Law Report: Pregnancy dismissal guidance: Ministry of Defence v Cannock and others - Employment Appeal Tribunal (Mr Justice Morison, Mrs M Sunderland and Mr G H Wright): 29 July 1994

Click to follow
The Independent Online
When assessing compensation to be awarded to women who were wrongly dismissed by the Ministry of Defence because they were pregnant, industrial tribunals should keep a due sense of proportion. Tribunals should not make an award of a size more appropriate to compensate for long-term disability. All the women were assumed to have been ready, willing and able to resume their career in the services six months after their first child was born and, therefore, ready, willing and able to undertake reasonably suitable alternative employment.

The Employment Appeal Tribunal laid down general guidelines to assist industrial tribunals in assessing compensation in other sex discrimination cases in the future.

The Sex Discrimination Act 1975 rendered unlawful acts of discrimination on the ground of sex in the employment field. Those whose rights were infringed could complain to an industrial tribunal, who could award compensation which, since 1993, had no upper limit. The Act excluded the armed services from its application and until 1990 women in the armed services resigned or were dismissed on becoming pregnant. In 1991, the MoD accepted that its policy was unlawful under the Equal Treatment Directive. Women who had been dismissed under the unlawful policy brought claims against the MoD.

The Employment Appeal Tribunal was asked to lay down guidelines which industrial tribunals might apply when determining the amount of compensation for loss of employment and injury to feeling for admitted unlawful acts of discrimination by the MoD.

David Pannick QC, Richard McManus and David Wolfe (Treasury Solicitor) for the MoD; Patrick Elias QC, and Dinah Rose (Steele & Co, Norwich) for the applicants.

MR JUSTICE MORISON said that for the purpose of calculating the loss sustained by a woman who was dismissed as a result of her pregnancy, the hypothesis was that, instead of dismissal, she would have been given a reasonable period of maternity leave and an opportunity to resume her commission or engagement with no loss of service or rank. The hypothesis which should be made when assessing her loss was that people working in the armed services had rights equivalent to those employed in civilian life.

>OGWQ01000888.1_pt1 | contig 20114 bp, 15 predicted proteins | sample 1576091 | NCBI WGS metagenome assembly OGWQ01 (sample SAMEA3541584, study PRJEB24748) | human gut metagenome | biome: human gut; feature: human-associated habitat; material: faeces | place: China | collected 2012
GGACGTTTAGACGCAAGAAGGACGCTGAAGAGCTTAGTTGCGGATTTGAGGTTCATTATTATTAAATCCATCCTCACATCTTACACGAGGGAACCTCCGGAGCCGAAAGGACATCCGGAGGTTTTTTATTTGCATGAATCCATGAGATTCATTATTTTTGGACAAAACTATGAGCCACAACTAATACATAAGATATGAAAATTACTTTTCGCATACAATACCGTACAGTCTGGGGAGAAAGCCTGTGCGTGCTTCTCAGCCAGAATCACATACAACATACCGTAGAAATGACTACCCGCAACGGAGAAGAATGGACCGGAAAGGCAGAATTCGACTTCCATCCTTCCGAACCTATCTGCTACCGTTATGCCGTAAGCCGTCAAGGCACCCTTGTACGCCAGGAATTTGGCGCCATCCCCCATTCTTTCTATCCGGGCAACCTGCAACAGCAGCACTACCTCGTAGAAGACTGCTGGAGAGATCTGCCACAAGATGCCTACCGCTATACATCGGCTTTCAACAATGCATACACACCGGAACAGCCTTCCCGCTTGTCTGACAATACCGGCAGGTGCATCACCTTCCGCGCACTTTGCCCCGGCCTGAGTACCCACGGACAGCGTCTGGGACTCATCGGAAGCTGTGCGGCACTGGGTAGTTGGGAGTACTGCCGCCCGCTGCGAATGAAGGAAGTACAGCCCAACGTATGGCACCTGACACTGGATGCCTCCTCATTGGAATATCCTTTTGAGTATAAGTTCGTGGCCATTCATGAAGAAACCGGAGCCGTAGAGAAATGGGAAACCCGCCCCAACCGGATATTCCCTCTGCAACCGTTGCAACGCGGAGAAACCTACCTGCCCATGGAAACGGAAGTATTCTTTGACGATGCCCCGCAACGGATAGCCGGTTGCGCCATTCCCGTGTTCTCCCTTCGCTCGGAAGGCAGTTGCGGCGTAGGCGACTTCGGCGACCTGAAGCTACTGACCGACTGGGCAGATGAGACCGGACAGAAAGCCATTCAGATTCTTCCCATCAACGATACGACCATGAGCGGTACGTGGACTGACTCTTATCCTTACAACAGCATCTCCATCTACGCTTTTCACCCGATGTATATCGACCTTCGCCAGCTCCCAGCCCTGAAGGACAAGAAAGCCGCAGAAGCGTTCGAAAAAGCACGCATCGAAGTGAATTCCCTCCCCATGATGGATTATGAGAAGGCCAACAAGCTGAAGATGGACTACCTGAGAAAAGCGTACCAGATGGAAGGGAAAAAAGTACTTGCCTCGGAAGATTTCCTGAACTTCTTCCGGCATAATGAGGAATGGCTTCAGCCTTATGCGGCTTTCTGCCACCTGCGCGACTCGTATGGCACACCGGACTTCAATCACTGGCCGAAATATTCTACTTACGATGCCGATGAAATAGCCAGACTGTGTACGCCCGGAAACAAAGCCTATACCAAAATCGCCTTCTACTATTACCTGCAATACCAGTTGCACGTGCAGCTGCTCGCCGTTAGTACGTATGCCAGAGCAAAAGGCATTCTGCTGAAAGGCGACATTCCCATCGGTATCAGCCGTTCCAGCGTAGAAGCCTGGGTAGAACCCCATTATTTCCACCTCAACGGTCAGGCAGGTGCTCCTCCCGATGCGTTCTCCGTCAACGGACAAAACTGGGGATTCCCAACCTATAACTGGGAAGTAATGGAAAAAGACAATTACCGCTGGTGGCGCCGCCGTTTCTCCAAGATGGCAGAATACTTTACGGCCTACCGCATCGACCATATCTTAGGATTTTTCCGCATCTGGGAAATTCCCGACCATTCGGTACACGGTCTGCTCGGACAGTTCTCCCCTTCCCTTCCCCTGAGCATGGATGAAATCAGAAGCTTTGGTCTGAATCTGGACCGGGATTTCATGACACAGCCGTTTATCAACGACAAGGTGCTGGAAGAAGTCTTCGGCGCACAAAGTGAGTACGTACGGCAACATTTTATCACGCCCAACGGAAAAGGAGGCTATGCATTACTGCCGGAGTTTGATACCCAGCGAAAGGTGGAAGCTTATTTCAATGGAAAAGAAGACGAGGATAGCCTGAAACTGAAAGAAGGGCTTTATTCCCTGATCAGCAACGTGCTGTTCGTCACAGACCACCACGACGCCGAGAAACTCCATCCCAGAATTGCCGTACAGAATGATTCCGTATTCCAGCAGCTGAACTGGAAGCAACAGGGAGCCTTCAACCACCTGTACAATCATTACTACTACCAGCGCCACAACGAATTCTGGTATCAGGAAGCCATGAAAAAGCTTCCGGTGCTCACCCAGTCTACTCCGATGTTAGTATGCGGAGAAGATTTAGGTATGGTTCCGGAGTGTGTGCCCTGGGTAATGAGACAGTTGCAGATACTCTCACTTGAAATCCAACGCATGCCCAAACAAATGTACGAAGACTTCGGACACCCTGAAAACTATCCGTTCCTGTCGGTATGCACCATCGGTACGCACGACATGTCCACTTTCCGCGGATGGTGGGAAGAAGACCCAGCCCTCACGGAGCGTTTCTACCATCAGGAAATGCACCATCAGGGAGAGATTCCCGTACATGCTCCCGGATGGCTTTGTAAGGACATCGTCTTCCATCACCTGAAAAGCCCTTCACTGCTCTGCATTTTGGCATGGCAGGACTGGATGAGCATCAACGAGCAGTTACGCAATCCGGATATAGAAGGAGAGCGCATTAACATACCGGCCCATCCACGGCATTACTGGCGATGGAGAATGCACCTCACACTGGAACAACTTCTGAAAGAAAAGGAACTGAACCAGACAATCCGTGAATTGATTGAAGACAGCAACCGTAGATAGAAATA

The need for industrial tribunals to keep a sense of due proportion when assessing compensation was stressed. A tribunal should not make an award of a size which was more appropriate to compensate a person who had some kind of long-term disability. Large awards, running into many tens of thousands of pounds, seemed quite out of proportion to the wrong done.

The first hypothetical question was what were the chances that had she been given maternity leave and an opportunity to return to work, she would have returned. The answer was based on the best assessment the tribunal could make having regard to all the available material, including statistical material. The tribunal would wish to consider what happened after the baby was born.

The second hypothetical question was what the chances were that the woman would have been in a position to return to work, had she been given the opportunity. Looking at what she, and, where appropriate, her partner, did after the baby was born might throw some light on the question.

Tribunals should approach the question of mitigation on the hypothesis that the applicant was fully fit for onerous employment duties six months after the birth of the first child. After the six-month period she was expected to be in the job market actively looking for work and applying for jobs, and if she was not, then however understandable her behaviour, she could not recover damages for loss of employment thereafter.

When assessing damages for injury to feelings, it was wrong for tribunals to make an award on the basis that it must have some kind of deterrent element. An award of damages for injury to feelings was solely based on principles of compensation. Compensation should be full. Full compensation was the deterrent.

Compensation for injury to feelings was not automatic. Injury must be proved. If an award for injury to feeling was to be made, and the tribunal wished to reflect an element for loss of congenial employment, that element of loss would require some thought. Many of the dismissed women might have found other congenial employment or, if they had decided to 'stay at home', might have obtained satisfaction from that role. The loss must be measured by taking into account any off-sets that there might be.

Industrial tribunals should approach the loss of pension rights in the same way they did when assessing such a loss in the cases of others in the public service who did not have a funded scheme, but who enjoyed a pension underwritten by the Government.